Consumers are being advised to keep looped blind and curtain cords out of reach of young children to prevent strangulation.
State and territory fair trading offices are joining together for a national campaign, led by the
Australian Competition and Consumer Commission, to raise public awareness of the serious risks of looped cords on curtains and blinds.
SAs Minister for Consumer Affairs Gail Gago says, “Parents and carers are being alerted to some simple precautions that can be taken to prevent strangulation from cords left hanging around the home.”
Under a safety ban introduced by South Australia in January this year, new curtains and blinds with looped cords cannot be supplied here unless they meet safety requirements. The ban followed a Coronial Inquiry into the death of a South Australian toddler after he became entangled in the loop of a blind cord while in his cot.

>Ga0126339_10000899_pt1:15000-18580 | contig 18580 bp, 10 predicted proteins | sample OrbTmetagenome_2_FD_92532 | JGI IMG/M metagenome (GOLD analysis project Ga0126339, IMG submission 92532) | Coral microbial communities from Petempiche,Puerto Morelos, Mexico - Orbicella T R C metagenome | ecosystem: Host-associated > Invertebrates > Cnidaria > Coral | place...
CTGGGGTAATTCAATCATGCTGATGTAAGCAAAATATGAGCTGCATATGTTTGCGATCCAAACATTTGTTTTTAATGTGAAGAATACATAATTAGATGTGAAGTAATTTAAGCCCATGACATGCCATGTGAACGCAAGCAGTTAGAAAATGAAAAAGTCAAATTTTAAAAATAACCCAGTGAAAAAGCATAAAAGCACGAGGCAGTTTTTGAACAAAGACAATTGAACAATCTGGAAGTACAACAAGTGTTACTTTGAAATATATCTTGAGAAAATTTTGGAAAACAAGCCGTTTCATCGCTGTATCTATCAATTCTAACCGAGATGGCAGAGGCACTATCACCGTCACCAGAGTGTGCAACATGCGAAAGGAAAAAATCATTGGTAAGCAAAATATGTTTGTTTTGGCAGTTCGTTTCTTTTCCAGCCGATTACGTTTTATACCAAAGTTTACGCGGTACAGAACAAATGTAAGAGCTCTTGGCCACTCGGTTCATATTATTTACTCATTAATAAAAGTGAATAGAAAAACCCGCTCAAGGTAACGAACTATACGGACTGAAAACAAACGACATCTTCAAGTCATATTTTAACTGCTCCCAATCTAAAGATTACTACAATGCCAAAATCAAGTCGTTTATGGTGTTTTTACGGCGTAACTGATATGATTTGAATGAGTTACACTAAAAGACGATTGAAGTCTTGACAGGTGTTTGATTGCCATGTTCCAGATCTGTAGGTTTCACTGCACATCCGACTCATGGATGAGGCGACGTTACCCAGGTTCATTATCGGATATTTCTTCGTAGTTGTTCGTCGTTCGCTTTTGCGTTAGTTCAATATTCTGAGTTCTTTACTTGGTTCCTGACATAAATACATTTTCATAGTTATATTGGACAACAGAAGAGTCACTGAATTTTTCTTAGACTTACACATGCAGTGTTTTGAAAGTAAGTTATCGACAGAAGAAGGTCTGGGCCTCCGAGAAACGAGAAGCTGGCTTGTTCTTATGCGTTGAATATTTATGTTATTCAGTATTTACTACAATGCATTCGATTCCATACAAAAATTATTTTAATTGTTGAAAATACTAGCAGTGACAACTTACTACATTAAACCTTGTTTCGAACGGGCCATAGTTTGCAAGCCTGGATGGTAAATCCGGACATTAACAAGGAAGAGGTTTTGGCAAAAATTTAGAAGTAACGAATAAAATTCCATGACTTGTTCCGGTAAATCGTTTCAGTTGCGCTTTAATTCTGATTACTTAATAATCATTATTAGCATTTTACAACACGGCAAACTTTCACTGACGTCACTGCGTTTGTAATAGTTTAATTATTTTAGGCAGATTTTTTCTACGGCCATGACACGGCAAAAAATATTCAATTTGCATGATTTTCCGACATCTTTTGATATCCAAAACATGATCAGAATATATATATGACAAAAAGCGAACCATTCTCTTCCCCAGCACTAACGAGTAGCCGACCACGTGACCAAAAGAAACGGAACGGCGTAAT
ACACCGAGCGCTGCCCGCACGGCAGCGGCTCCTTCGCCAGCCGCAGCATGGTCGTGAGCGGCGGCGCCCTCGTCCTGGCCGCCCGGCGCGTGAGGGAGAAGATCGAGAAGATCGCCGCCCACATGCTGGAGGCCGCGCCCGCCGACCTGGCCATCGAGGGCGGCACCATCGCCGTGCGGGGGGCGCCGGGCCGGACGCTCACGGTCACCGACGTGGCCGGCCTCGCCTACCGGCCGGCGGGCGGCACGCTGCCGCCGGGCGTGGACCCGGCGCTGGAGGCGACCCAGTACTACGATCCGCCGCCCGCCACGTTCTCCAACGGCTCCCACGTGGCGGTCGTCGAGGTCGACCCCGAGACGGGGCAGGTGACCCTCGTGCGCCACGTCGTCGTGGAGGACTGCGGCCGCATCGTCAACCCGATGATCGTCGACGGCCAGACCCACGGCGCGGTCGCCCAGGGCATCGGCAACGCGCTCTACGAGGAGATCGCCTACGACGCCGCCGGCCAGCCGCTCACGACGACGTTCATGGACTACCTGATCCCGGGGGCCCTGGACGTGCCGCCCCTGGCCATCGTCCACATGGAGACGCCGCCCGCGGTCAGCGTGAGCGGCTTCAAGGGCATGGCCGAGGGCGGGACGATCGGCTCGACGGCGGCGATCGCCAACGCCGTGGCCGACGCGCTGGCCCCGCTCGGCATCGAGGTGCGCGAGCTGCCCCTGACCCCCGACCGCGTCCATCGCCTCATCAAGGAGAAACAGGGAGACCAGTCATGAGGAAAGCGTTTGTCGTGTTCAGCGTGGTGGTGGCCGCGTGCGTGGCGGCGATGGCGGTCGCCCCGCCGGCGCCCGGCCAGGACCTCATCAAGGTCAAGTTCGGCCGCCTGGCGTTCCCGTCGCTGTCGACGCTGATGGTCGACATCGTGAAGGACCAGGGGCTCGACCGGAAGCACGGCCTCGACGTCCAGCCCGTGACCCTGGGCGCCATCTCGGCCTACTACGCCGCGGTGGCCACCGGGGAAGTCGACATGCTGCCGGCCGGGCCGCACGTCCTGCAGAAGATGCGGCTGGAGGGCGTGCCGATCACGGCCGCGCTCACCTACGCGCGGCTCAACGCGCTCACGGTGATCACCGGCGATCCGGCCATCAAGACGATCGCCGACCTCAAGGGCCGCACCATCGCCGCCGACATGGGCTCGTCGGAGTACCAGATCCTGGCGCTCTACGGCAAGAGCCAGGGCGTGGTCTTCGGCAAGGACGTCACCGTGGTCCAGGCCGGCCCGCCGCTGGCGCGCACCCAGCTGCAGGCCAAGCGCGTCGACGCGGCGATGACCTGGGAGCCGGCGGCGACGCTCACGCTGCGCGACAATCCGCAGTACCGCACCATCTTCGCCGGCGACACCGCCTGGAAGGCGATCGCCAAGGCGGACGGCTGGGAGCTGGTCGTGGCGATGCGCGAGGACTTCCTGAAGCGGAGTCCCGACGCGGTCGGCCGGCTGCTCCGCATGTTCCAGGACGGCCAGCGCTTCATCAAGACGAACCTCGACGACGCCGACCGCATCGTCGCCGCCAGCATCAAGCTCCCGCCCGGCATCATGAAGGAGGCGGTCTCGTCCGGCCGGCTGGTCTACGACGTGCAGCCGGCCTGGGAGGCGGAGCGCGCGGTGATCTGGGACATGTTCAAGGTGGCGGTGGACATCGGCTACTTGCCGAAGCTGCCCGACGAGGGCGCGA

Minister Gago said that parents, grandparents and carers with existing blind and curtains in their home need to check that looped cords cannot be accessed by young children, to prevent further deaths.
“My message to consumers is that if young children live in or visit your home, then you need to
check that blind or curtain cords are kept well out of reach.”
Advice to consumers:
- If possible cut the cord to eliminate the loop and install end tassels;
- Looped cords should be fastened tightly against walls using a cord-tensioning device or cord pulley. A two-pronged cleat could be used to tie down cords, as long as consumers always remember to use it;
- Ensure cots, highchairs, and any climbing hazards are placed well away from looped curtain or blind cords.
“I cannot stress enough the importance of this issue,” Ms Gago said.
“Infant deaths as a result of unsafe blind and curtain cords are entirely preventable and it’s a matter of raising awareness of the hazards.”
For more information on blind and curtain cord safety consumers can contact OCBA on 8152 0732 or 131 882 for regional callers, or visit the website at www.ocba.sa.gov.au
OCBA: 8152 0732 or 131 882 for regional callers